Tales of Arise excels at much, but I've still got concerns - hands-on impressions
We are a month out now from Bandai Namco’s hotly-anticipated latest entry of the Tales franchise, Tales of Arise, and I had the privilege of checking out a near-finished build of the game’s first chapter. As a long-time fan of the series, I went in excited for Arise and came out of my experience with even greater enthusiasm to get my hands on the finished product, though with a couple of mixed feelings thrown in.
I will be avoiding most of the story beats that take place in the first chapter and sticking with only what has been previously featured in early trailers. Tales of Arise centers around two main protagonists: Alphen, a Dahnan slave who can feel no pain, and Shionne, a Renan whose mere touch causes nothing but pain. Together, this unlikely pair will strive to unravel mysteries and free the enslaved people of Dahna who have been ruled over by those of Rena - invaders who have ruled for three centuries.
The moment you start up the game, players will notice how much the visuals have improved over past titles.. I was taken in by the refined details and effects present in the maps that I got to explore. There were more than a few times that I found myself simply rotating the camera and admiring the visuals, watching sparks dance in the sky or the foreboding fiery fortress in the distance. I wouldn’t say previous Tales entries ever looked outright poor, since the anime aesthetic is Bandai Namco’s bread-and-butter, but Tales of Arise really kicks it out of the park.
One aspect of the experience I wasn’t expecting to be as blown away by was the in-game user interface. The moment you open the main menu, you are greeted by large paintings of the characters in your party dressed in the outfit you have them in. I honestly couldn’t tell if these were 3D models simply made to look like actual painted images of the characters. Regardless, they look amazing, and seeing what the rest of the characters’ menu art looks like is one of my most exciting aspects to check out in the final version.
Some of my excitement did diminish, if ever so slightly, when it came to the combat. Tales of Arise’s combat is still very frantic and fast-paced, as the series is known for, but I worry that some depth has been removed in this new title. Combat closely resembles its most recent predecessor, using the Soul Gauge diamonds from Tales of Berseria, with specific artes tied to three of your controller’s face buttons. Where Arise separates itself, however, is that it adds a dedicated “jump” button and removes the artes strings from Berseria that would allow you to set up attack trees that will enable different attacks to come out depending on what buttons you press at other points of the combo.
Tales of Arise’s instead gives you three artes spots that you use on the ground and three artes for the in the air after jumping. As I only played a small portion of the whole game, I can’t speak to how it may evolve as you go forward, but early on, at least, the combat seems to be lacking much depth when it comes to comboing abilities or having artes flow in sequence. I’m definitely curious to see how this may change as your progress further in the game, with new party members and a growing pool of abilities. One bright spot is that I did get confirmation from the developers that you would gain the ability to set artes shortcuts for you and your party, a feature that was missing in the demo.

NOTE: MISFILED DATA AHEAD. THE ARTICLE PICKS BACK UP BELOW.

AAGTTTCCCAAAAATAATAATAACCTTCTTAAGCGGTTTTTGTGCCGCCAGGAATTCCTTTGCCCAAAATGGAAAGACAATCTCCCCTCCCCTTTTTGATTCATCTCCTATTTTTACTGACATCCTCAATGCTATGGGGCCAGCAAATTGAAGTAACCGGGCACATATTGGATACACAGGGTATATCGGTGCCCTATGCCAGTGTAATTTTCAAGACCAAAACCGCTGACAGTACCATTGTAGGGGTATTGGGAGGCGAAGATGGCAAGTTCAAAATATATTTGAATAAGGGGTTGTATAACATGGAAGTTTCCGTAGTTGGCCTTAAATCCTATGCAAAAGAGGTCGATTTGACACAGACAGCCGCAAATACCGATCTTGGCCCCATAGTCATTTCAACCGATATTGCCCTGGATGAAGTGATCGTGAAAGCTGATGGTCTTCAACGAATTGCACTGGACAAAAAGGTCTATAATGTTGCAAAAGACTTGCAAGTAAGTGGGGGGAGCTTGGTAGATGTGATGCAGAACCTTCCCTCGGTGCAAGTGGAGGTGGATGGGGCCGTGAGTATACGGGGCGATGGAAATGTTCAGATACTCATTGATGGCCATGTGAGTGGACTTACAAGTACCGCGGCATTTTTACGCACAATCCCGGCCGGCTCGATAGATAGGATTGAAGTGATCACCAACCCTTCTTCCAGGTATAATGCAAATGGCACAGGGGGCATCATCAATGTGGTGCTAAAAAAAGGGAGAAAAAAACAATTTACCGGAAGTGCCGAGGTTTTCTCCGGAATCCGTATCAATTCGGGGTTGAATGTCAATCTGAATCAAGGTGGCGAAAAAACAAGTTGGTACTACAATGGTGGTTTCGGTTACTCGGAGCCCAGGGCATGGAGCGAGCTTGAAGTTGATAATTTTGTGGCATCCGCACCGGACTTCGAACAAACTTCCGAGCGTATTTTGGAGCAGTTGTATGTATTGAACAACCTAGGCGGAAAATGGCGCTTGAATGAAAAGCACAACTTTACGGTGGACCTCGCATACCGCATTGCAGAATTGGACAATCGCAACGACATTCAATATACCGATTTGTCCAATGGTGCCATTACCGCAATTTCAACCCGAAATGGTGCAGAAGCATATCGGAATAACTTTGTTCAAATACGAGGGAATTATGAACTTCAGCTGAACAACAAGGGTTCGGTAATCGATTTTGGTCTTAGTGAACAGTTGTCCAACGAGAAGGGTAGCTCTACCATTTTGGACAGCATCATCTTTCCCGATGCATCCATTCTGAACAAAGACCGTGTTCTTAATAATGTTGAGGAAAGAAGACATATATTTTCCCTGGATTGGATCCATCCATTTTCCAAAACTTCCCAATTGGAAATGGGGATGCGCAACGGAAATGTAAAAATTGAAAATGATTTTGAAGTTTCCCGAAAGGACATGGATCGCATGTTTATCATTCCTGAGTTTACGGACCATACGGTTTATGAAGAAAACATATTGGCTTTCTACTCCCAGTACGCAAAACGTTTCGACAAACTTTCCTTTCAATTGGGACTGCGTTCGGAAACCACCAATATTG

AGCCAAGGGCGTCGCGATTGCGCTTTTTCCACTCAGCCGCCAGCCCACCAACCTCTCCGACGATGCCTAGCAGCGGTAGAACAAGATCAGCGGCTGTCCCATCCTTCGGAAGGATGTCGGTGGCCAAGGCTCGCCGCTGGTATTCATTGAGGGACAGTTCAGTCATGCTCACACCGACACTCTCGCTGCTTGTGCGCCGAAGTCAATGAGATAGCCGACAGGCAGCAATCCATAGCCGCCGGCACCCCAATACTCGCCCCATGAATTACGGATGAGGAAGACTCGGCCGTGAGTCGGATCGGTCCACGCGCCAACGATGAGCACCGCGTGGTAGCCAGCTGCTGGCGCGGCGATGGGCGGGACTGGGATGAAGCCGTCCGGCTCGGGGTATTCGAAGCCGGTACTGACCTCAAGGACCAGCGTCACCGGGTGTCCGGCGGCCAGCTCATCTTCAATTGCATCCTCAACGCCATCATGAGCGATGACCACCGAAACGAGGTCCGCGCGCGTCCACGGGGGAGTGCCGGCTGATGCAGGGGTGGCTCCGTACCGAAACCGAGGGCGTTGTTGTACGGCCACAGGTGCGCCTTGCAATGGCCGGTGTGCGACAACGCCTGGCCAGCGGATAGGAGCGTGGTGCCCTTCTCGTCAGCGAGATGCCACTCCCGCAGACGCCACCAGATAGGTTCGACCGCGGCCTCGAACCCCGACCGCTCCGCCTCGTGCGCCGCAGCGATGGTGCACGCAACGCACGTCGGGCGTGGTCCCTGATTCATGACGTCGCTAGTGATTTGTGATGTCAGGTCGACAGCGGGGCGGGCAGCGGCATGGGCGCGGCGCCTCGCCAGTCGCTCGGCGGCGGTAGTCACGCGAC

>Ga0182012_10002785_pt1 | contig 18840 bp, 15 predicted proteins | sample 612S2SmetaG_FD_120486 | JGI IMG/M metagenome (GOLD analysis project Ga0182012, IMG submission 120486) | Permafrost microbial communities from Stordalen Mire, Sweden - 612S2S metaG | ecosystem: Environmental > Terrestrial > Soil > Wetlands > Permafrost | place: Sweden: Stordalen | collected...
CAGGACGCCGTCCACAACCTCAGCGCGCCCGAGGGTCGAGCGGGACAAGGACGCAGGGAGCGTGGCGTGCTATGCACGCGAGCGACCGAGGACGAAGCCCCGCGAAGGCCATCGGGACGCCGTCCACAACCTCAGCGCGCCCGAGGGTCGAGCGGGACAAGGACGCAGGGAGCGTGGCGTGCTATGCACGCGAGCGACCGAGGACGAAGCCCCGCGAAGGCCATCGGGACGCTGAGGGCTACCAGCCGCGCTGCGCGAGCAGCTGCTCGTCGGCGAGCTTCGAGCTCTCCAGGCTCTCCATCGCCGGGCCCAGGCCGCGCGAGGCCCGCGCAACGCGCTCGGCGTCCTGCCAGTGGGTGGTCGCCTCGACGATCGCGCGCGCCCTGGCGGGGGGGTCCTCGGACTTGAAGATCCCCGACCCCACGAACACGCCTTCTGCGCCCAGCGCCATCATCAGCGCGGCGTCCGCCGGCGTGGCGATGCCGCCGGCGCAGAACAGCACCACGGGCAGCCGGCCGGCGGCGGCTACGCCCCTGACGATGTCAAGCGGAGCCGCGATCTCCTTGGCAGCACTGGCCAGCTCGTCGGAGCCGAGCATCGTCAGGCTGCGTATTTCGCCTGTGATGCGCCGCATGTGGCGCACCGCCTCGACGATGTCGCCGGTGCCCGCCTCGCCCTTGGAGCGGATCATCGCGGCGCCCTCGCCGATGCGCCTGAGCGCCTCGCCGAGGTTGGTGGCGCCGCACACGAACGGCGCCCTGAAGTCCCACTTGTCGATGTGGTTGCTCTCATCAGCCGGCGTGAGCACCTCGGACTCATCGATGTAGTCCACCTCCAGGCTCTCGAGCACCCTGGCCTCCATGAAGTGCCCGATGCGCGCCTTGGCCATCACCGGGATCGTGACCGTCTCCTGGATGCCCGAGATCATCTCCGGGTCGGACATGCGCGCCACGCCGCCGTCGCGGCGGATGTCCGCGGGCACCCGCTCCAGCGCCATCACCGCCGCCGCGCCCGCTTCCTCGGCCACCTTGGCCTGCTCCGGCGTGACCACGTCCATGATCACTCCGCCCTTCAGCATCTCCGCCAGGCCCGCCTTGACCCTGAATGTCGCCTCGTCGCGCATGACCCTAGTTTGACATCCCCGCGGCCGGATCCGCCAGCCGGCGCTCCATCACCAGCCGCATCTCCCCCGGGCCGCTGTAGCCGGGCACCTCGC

In an interesting twist, perhaps the biggest mechanical change in battle is that healing artes now pull from a separate shared party resource entirely, known as “Cure Points” or CP. Any healing abilities you use in combat, regardless of the character, will be pulled from this pool, and will also be used when reviving your characters if you lose a battle. You will be revived with your characters gaining back an amount of health based on the CP used if you have any. will also be used to interact with environmental objects found around the map. All of this makes balancing your healing and this new resource paramount when tackling large-scale fights or making sure you restore it by cooking food or using the series’ staple Orange Gels.
The combat interface has also seen a dramatic redesign compared to its predecessors, resulting in a far more minimalistic display. Gone are the character portraits from the bottom of the screen with their information, replaced with small health bars to off to the side. I can’t say I was a fan of this change as I found it challenging to keep track of my partners health, especially during the flashier fights. I appreciate the attempt to clear up the screen so that the action is more center stage, but from an accessibility and clarity standpoint, it’s more of a downgrade in my eyes.
As a long-time fan of the Tales series, I’d love to see the games sell as well and get all the recognition that they deserve because it will only mean we will continue to see these beautiful games long into the future. Tales of Arise remains my most anticipated title of 2021, and the demo only cemented the fact that September 10 won’t be here fast enough.